pdt: Looks like a comprehensive reply to me. Strong demand for their properties, dividend covered from rising cashflow and good controls/oversight. 6% yield. 100% rent collection. I do think future regulation will require easier exit from leases. But if they are genuinely offering value for money compared to the rest of the Care sector providers then I doubt they will have trouble finding tenants. And while the share price is below NAV diverting funds from new property purchases to share buybacks seems better value for shareholders. I am a holder - 6% yield plus capital appreciation as price moves back to reflect NAV over time. Having said that it is a small percentage of my portfolio so happy to take the risk. As usual time will tell and will the shorters close or double down?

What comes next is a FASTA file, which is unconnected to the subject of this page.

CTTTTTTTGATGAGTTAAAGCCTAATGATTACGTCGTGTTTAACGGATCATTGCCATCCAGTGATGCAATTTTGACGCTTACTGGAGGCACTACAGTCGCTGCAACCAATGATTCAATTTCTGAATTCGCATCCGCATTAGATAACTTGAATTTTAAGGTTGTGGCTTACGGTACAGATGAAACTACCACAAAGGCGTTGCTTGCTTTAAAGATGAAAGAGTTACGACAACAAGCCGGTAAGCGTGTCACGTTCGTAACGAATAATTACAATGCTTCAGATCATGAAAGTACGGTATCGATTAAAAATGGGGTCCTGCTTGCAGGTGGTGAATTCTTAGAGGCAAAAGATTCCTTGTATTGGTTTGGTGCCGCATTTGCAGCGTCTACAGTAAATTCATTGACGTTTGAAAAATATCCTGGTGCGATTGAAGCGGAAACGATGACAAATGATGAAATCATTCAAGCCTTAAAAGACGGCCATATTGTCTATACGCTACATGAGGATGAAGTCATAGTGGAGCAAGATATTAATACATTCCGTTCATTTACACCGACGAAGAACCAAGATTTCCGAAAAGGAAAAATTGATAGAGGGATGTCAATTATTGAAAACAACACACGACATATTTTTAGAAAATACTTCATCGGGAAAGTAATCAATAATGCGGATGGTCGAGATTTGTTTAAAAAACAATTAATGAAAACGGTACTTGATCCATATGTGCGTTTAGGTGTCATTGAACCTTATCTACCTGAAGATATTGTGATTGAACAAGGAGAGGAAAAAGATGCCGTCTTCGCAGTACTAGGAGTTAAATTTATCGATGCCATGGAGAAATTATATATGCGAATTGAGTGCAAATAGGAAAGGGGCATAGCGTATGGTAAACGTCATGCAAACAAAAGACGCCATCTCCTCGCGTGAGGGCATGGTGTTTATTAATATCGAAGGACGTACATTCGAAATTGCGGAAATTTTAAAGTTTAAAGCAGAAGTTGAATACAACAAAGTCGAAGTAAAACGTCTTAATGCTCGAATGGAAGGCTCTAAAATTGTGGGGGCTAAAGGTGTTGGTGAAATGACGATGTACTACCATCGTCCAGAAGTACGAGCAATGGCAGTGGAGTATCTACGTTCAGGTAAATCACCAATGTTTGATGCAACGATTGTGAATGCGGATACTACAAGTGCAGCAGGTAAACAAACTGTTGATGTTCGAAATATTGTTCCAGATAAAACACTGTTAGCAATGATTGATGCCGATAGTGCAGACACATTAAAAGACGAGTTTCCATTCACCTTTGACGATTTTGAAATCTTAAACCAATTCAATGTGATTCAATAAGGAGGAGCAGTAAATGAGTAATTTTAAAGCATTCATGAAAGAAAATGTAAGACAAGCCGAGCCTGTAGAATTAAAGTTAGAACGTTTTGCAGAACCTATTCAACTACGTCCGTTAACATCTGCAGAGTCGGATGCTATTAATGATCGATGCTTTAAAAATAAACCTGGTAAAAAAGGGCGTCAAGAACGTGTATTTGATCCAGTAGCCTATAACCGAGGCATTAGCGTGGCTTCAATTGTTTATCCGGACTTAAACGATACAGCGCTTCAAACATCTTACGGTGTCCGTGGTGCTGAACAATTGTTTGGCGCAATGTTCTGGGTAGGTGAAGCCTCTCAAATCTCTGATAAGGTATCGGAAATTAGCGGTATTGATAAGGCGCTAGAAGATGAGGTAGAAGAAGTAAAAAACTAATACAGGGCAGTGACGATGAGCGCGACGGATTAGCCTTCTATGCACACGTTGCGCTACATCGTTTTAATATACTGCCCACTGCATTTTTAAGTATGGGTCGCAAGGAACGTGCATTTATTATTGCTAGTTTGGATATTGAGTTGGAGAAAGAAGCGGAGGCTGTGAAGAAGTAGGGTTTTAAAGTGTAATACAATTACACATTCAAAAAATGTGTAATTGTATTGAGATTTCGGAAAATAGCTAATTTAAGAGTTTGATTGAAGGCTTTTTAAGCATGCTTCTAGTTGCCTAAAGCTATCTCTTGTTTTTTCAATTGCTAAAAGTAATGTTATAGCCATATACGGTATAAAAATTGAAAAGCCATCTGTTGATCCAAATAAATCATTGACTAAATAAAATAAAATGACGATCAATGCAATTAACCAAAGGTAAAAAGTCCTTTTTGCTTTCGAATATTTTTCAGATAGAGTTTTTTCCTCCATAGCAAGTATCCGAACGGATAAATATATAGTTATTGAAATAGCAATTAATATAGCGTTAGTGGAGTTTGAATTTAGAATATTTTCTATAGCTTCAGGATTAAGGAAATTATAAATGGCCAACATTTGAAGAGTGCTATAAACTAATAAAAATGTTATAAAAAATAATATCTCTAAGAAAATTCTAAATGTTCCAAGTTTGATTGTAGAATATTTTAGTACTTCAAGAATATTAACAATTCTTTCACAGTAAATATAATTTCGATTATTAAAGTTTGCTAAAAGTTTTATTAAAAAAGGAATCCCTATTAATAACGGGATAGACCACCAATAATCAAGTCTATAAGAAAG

williamcooper104: Will have to see CSHs response - some of what they are accused of such as misrepresenting 10 year leases as 20 years is very serious (though actually that could be positive as might make it easier to remove the manager) - but we've only heard one side of the story - the the covenants/security of income is compromised, but we don't yet know just how dodgy management are Not sure if there's a huge upside to shorting now - it may bounce on managements response - and the share price is pricing in some lease restructuring Short CSH and long SOHO might be interesting if you just want to play CSH being dodgy